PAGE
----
Out there in the distance he knew his other half felt very much the same. She too was clearer and more alert, certain that fulfilment would be soon. She too had separated and was overcome with a sense of imminence. Yet her being was calmer and more controlled. Unlike him she could not move and had no desire to. Instead she produced subtle alluring chemistry that she scattered in the fluid around her. Patience was her game.

Her world was rocked by a huge convulsion. She was ejected, buffeted, shaken and spun madly before finally coming back to rest. She drifted lackadaisically on the currents, waiting and luring with her secreted messages, seeking that uniting where-in she might become one.

All of a sudden he was rapidly moved along in an overpowering current, to come to rest in a huge chamber, crammed together with millions of others like fish in a net, silently waiting, bewildered and yet excited. It felt as if his destiny had arrived.

It came! He was shot down tubes at huge speed. Chemicals and fluids were poured on him as he was helplessly propelled forwards in a tidal wave of blurred movement. He gave himself up to it as it boosted him onward, helpless in its terrible grip. Yet even as he was buffeted and pounded he could feel the chemicals bringing him to life, activating his latent energy and flooding his body with power. If he could only free himself from this irresistible torrent he knew he could move like never before.

Eventually it came to a halt. Yet he was not free. All around the fluid had vitrified to hold him in place. He was trapped. It seemed to last for eternity but then he could feel it melting him to free him from his prison and he was free. He flexed and raced in nascent delight, exhilarating in the freedom and giving full vent to the locked up power that had been held in check for so long.  He had been released. He was free to flex his body, to propel himself, to charge madly forward.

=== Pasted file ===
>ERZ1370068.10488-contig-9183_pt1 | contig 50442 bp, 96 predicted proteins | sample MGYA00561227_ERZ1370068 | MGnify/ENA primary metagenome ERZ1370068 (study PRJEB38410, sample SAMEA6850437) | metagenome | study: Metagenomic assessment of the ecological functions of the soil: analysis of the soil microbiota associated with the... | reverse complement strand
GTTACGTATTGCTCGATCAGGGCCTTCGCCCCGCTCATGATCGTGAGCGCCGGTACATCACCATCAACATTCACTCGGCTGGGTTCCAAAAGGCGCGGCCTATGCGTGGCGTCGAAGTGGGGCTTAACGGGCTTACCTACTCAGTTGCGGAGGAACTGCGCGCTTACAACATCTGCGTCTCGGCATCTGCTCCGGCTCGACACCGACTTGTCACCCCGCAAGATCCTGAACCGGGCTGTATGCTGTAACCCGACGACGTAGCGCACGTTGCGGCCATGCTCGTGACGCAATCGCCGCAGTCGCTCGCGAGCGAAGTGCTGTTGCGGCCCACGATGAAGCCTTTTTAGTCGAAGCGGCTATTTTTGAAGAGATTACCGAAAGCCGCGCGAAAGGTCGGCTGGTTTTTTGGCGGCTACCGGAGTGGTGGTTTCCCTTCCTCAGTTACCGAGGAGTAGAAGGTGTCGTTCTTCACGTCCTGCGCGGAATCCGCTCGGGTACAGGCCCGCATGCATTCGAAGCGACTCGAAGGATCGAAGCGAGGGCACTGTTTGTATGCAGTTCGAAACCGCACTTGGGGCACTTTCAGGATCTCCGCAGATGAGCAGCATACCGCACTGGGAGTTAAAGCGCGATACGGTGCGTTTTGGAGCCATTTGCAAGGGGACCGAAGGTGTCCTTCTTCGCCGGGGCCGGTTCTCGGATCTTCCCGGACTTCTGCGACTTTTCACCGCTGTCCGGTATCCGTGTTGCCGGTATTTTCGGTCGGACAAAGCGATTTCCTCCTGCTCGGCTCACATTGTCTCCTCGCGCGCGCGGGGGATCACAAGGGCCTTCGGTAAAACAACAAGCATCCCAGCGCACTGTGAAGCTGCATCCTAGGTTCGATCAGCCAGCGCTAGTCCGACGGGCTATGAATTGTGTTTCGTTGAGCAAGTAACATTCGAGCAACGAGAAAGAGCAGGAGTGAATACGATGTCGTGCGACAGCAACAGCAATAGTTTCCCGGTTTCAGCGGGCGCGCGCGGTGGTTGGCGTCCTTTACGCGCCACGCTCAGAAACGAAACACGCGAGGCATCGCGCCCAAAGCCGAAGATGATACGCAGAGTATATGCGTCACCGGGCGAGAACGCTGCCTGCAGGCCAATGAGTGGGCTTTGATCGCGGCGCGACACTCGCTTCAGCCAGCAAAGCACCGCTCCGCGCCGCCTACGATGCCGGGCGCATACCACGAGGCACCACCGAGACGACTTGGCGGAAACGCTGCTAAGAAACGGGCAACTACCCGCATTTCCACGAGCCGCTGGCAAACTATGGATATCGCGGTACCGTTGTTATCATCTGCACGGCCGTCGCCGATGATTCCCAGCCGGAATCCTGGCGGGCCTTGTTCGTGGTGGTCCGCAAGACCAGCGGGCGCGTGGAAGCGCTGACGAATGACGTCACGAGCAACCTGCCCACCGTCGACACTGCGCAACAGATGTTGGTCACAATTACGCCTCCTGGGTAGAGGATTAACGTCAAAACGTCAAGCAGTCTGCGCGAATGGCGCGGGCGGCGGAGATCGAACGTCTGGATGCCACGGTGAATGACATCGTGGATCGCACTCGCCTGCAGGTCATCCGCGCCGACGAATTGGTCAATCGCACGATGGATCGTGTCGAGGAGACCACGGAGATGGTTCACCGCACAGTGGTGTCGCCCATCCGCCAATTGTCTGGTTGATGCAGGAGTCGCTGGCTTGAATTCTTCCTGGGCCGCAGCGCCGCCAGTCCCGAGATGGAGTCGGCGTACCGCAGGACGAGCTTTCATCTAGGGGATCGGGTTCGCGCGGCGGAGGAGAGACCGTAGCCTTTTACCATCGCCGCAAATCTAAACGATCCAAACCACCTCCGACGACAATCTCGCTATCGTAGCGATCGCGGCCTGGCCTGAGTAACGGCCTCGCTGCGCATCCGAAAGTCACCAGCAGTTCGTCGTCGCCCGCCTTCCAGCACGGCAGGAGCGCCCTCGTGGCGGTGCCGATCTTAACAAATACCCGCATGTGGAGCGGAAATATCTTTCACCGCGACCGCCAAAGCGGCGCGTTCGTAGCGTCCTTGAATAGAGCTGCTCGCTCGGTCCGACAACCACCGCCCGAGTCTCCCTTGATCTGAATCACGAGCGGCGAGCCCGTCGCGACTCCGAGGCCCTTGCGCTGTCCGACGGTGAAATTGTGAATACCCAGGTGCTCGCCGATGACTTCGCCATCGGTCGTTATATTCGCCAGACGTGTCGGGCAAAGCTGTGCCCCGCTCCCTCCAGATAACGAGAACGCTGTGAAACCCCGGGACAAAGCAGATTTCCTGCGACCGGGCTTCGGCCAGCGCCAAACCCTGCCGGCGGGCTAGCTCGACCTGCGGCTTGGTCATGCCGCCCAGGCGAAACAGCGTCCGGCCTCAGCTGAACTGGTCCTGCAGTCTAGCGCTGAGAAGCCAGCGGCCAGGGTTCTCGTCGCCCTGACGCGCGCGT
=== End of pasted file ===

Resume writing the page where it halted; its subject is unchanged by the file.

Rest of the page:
He became aware of a new sensation. Something from outside filtered through to him – a scent drifting on the currents of his new world, an alluring aroma that was the most exciting sensation he had ever experienced. He instinctively knew what it was. He recognised it immediately even though he had never encountered it before. It was his other half. They were now close. He could sense her. It was what he had dreamed of through those long lonely aeons of time that he had spent caged.

Yet he sensed that those around him had noticed too. They were equally agitated and eager. The waters were churned as they turned and swam. A terror consumed him as he gathered his determination and swam the currents with all the force at his command. He had to reach her first. He raced to beat his fellows and gather the spoils for himself. To fail would leave him without hope or purpose. He knew she waited for him. He had to reach her.

He swam until his body felt exhausted and yet he could not afford to stop. He had to prove himself the stronger. The scent was so strong now that it consumed his consciousness with a raging desire which drove him frantically on beyond the limits of his overstretched resources, yet he refused to lessen his pace. Around him others slowed and dropped behind, their energy consumed, but he pressed on. His determination drove him forward. The numbers around him lessened and that served to drive him on even faster. The scent was unbearable. He knew she was close. He could feel the euphoric presence of her like an overpowering drug.

He arrived and pressed up against the wall that kept him from her. All around him others were fighting to get through that wall all consumed by the same fervour. There was a mad surging melee. They were all releasing their chemicals to break down that barrier – and it was working. He could feel that barrier dissolve. He joined in, thrashing for all his might to force his way through the liquefying wall that separated him from his only hope. All around hundreds of thousands were doing the same as determined as himself. He was desperate. He had to prove himself the fittest and the best. He dashed himself against that last barricade and strove frantically with all his might. Nothing else mattered. He had to get through. He had to beat them. He had to prove himself the stronger.

He broke through into a world of peace. He had won the prize. Behind him the others could no longer enter and were doomed to thrash away in futility until overcome with exhaustion. Their wittering counted for nothing. He alone would be fulfilled.

He moved across to embrace, merge and become one; to live and grow.

There before him she slowly turned and welcomed him. He raced across for that most fulfilling embrace.

They became whole.